Presented preliminary results of waterlogging project @ REU symposium

After 10 weeks of full immersion in their projects, all of this summer’s REU students were prepared to give presentations and answer questions about their research. It was great to see everyone’s hard work come to fruition and all of the supportive thumbs up from the mentors in the crowd. Public speaking is a daunting task that doesn’t come naturally or easily to most people. Many of the successful science communicators at The Morton Arboretum have shared that they still get nervous and have to practice their presentations. If public speaking scares you, don’t let that deter you from pursuing a career in research. It is a skill, and there are ways to make the process less anxiety provoking and more exciting! Isabella and I went through many practice runs before the big day. For me personally, I felt like these practice sessions and running through the presentation a couple of dozen times on my own really made a difference.

Released our dearest Izzard into the wild

The big build-up to Wednesday's symposium was followed by a root down hang-out in Luke and Carla’s backyard. We enjoyed some campfire style pizzas to restore our human versions of NSC reserves (i.e. glycogen reserves). Marvin also brought along some durian, which turned out to be an acquired taste only shared amongst some of us. What’s durian, you say? Durian is fruit from the tree species Durio zibethinus. It is in Malvaceae, otherwise known as the mallow family. Other popular plant and fruit celebs from the mallow family include cacao, cotton, okra, and jackfruit. Durian is grown and used in many dishes in Southeast Asia and other tropical regions. If you are looking for a custardy mango taste, then I would highly recommend giving this spiky dude a try! Check out this website to learn more about D. zibethinus.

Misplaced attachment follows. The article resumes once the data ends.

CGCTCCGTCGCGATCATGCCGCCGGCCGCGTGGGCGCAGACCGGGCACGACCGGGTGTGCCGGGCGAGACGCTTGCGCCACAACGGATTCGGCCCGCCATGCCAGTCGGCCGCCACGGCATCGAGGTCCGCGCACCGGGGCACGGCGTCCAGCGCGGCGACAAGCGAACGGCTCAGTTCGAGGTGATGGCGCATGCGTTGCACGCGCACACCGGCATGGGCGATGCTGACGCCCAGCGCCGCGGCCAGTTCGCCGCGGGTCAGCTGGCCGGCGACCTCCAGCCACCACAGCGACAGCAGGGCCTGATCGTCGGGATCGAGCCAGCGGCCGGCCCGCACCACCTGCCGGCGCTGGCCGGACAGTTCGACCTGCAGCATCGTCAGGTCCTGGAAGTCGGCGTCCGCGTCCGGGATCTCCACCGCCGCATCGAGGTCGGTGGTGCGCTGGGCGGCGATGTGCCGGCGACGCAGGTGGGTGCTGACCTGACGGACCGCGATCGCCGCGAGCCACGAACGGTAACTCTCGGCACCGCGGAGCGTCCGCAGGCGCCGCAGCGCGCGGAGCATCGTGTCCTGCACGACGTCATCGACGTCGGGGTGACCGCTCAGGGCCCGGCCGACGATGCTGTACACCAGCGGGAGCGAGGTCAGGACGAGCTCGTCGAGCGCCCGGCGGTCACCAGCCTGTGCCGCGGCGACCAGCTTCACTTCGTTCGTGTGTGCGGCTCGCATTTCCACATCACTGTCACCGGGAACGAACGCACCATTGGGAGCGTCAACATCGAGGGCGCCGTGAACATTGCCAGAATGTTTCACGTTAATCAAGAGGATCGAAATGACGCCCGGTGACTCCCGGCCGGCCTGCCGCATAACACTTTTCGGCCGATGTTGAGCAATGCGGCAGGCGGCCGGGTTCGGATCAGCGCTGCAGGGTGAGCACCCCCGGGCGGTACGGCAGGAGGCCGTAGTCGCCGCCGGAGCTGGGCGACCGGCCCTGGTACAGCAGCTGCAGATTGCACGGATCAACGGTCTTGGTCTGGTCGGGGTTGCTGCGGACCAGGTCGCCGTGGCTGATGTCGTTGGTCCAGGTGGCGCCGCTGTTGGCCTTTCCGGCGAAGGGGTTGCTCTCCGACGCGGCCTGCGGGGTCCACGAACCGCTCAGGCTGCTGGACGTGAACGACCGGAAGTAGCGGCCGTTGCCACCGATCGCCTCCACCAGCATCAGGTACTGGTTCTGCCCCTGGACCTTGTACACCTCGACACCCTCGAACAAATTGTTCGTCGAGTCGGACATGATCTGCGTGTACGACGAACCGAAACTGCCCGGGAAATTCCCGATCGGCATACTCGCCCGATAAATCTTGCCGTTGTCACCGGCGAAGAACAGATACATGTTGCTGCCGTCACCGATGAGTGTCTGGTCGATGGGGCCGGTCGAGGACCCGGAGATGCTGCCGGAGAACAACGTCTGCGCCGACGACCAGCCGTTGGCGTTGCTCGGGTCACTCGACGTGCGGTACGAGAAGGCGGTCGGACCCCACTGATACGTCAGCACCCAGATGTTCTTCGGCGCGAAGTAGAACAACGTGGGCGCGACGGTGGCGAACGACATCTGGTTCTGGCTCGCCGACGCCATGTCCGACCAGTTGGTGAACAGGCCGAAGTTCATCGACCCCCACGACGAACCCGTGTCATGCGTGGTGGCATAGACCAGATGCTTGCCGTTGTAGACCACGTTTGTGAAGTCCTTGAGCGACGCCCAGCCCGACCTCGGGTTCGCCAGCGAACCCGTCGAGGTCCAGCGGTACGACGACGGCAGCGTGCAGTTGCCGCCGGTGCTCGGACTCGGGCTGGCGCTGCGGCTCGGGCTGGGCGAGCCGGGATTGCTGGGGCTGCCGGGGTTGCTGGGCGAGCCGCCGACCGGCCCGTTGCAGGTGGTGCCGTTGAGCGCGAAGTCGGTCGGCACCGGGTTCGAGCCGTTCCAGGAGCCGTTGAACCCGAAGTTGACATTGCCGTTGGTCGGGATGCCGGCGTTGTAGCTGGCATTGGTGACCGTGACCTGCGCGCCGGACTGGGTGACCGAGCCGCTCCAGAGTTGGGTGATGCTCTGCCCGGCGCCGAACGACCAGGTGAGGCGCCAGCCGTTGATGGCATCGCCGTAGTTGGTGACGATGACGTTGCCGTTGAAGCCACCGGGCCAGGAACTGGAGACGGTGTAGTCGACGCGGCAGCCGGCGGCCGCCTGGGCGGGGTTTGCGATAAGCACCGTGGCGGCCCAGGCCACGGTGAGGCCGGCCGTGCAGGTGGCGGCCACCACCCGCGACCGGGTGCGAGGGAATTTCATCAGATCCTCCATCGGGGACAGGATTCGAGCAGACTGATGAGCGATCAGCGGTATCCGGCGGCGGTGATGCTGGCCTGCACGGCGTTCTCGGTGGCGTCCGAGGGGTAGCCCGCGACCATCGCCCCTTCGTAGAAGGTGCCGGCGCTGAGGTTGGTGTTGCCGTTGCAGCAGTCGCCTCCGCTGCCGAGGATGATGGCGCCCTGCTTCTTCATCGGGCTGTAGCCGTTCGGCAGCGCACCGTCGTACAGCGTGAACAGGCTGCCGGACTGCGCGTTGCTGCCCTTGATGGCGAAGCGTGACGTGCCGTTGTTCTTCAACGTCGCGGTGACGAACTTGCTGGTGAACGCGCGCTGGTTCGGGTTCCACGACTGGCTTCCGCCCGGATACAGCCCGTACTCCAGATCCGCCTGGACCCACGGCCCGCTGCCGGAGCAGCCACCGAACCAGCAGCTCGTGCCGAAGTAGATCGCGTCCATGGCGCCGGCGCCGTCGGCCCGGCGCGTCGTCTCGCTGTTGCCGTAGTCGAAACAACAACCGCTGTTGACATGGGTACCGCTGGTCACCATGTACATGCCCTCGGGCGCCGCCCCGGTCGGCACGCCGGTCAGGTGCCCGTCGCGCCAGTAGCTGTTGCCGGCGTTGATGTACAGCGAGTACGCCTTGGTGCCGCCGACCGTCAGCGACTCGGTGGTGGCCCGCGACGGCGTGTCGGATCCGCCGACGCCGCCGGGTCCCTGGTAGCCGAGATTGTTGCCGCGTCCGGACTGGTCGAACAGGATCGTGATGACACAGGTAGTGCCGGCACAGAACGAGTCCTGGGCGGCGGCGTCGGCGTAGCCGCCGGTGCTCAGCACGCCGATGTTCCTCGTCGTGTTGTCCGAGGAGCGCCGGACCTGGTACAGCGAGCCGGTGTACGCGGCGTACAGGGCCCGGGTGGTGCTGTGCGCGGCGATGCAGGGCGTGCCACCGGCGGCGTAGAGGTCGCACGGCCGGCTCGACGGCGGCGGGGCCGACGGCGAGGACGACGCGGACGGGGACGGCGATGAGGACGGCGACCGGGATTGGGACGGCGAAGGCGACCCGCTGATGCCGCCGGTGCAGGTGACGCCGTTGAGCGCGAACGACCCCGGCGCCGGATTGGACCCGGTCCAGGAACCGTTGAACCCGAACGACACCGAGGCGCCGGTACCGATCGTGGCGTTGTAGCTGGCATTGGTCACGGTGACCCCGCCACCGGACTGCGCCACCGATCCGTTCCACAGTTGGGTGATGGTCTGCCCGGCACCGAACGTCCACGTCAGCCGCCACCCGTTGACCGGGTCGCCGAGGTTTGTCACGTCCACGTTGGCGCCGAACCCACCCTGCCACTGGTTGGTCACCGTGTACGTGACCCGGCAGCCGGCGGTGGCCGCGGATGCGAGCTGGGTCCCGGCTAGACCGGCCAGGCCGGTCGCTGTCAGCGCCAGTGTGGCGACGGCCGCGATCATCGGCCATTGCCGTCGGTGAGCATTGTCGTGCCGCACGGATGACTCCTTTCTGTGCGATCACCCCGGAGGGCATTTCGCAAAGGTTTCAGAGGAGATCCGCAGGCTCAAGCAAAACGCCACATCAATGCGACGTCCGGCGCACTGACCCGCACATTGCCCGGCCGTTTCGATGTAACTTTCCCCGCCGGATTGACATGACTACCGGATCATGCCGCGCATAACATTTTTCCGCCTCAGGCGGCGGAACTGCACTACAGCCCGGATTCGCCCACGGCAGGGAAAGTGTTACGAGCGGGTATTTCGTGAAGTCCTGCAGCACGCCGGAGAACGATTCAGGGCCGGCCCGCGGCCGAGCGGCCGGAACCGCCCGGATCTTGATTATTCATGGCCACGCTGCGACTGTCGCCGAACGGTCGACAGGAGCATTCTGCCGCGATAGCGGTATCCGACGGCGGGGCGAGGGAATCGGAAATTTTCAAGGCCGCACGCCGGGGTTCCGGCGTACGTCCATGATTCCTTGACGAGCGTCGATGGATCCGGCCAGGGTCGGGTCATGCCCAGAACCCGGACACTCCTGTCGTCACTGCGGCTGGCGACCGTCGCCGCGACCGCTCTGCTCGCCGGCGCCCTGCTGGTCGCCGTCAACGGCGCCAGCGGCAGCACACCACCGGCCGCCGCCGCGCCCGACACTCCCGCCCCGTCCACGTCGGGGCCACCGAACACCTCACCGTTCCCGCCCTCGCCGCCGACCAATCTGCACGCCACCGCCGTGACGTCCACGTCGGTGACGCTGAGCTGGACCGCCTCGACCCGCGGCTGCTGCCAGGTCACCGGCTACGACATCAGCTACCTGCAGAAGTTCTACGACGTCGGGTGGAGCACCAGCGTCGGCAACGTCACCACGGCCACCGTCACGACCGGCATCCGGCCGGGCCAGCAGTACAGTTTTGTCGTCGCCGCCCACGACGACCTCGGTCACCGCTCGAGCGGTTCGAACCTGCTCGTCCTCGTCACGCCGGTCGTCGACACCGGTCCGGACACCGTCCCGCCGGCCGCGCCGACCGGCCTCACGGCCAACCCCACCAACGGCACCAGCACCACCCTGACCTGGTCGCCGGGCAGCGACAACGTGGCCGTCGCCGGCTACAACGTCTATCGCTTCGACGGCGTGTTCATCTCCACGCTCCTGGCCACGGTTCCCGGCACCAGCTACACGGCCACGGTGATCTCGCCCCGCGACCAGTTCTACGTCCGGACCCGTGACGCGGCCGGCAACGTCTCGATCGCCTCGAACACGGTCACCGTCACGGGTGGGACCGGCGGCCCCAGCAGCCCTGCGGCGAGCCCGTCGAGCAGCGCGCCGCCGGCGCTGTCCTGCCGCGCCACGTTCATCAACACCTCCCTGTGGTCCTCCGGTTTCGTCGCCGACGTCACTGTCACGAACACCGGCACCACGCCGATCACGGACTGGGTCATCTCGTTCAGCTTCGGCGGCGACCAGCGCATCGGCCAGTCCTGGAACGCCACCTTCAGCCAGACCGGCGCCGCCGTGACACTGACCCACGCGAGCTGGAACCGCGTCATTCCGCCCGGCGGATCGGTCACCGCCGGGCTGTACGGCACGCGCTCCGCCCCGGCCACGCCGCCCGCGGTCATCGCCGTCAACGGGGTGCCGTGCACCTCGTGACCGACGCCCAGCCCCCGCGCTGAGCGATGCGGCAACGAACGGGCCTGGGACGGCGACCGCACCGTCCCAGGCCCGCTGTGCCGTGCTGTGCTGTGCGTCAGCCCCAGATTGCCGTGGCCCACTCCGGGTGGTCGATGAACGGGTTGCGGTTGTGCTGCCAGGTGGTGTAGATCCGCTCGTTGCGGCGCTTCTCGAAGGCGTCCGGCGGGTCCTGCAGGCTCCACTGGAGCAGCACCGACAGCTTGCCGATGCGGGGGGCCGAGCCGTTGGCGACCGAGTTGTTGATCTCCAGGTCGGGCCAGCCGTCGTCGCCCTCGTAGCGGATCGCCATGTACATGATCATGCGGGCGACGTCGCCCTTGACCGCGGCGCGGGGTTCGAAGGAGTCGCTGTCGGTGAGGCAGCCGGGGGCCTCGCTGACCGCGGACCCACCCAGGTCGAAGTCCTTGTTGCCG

Durian has many applications, especially if you are trying to fend off a particular intern named Sarah who has yet to acquire a taste for the fruit.

Okay, back to the incredibly sad and bitter-sweet purpose of this whole Root Lab shindig: saying goodbye to Isabella. This summer has gone by in a flash. It feels like just yesterday when I was showing Isabella the white pine plot on her first day. She shared with me her interests in mushroom iD and studio Ghibli movies. Now she’s off to shop for a new cello and begin her last semester at Grinnell. Her work on the respiration project resulted in a number of informative graphs and interesting discussion points. Stay tuned for updates on that project and Isabella’s next adventures! Maybe she’ll migrate to central Mexico with the monarchs?

Shout out to Carla and Luke for a wonderful evening! Above is our just-made-a-paradigm-shifting-scientific-discovery faces.

Check out who's new this week in the Crystallis Corner

If you look closely at the chrysalis, you can see the outlines of the butterfly's wings. The chrysalis becomes translucent right before emergence.